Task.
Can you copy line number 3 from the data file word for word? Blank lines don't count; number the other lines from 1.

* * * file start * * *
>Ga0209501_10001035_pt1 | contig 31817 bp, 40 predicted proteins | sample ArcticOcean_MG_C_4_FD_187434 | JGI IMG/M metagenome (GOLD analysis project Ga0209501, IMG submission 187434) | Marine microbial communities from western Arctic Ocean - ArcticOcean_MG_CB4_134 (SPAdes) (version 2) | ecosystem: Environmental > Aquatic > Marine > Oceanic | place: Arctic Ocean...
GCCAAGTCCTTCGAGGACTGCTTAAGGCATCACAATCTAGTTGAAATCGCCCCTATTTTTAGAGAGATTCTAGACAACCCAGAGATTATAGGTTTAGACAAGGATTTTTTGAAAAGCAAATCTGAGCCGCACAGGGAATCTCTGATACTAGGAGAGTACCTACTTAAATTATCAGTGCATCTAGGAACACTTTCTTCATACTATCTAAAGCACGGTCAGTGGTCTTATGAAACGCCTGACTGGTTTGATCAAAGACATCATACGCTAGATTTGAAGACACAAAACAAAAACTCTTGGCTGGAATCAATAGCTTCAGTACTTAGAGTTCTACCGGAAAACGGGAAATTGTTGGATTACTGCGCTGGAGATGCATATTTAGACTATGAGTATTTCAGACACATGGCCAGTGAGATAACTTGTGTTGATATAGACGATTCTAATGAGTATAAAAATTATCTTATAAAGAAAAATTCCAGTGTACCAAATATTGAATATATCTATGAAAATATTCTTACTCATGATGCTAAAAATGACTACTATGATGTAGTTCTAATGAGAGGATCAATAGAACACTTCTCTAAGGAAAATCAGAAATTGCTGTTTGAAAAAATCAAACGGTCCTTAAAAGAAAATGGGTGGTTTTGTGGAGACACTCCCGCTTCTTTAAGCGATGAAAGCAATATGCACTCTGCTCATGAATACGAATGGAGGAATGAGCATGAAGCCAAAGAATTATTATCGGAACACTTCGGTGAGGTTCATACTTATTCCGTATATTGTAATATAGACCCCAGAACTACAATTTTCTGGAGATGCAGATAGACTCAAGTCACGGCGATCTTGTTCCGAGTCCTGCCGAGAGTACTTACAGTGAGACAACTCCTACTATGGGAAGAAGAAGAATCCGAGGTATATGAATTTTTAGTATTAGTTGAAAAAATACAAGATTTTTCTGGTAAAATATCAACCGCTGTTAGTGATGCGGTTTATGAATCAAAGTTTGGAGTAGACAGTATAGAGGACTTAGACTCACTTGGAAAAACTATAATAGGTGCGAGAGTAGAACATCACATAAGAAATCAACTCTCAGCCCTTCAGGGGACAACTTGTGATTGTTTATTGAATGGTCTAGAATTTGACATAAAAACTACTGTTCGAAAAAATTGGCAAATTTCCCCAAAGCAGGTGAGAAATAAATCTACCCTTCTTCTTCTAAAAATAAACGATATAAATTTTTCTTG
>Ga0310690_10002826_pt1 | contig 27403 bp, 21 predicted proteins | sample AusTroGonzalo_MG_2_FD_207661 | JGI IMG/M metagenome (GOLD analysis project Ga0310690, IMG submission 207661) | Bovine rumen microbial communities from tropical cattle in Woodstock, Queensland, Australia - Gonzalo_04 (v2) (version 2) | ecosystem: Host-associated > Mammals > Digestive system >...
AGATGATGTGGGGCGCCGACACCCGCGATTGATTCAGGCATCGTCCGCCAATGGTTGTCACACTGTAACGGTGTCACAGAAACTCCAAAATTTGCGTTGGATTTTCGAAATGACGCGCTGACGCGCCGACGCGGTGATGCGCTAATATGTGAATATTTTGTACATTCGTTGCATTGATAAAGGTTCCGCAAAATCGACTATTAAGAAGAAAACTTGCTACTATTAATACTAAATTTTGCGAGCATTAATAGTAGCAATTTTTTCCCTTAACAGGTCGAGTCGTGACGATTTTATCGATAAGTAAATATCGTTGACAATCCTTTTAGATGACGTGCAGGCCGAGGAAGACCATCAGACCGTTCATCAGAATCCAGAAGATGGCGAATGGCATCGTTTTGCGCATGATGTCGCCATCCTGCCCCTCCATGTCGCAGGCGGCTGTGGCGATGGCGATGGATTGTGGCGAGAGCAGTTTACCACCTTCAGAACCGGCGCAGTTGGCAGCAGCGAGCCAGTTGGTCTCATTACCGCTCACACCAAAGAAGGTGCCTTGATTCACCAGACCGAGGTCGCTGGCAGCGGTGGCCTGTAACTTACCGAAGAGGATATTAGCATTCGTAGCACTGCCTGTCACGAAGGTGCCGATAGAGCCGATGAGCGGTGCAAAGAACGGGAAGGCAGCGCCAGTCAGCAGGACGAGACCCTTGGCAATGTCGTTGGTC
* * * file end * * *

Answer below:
>Ga0310690_10002826_pt1 | contig 27403 bp, 21 predicted proteins | sample AusTroGonzalo_MG_2_FD_207661 | JGI IMG/M metagenome (GOLD analysis project Ga0310690, IMG submission 207661) | Bovine rumen microbial communities from tropical cattle in Woodstock, Queensland, Australia - Gonzalo_04 (v2) (version 2) | ecosystem: Host-associated > Mammals > Digestive system >...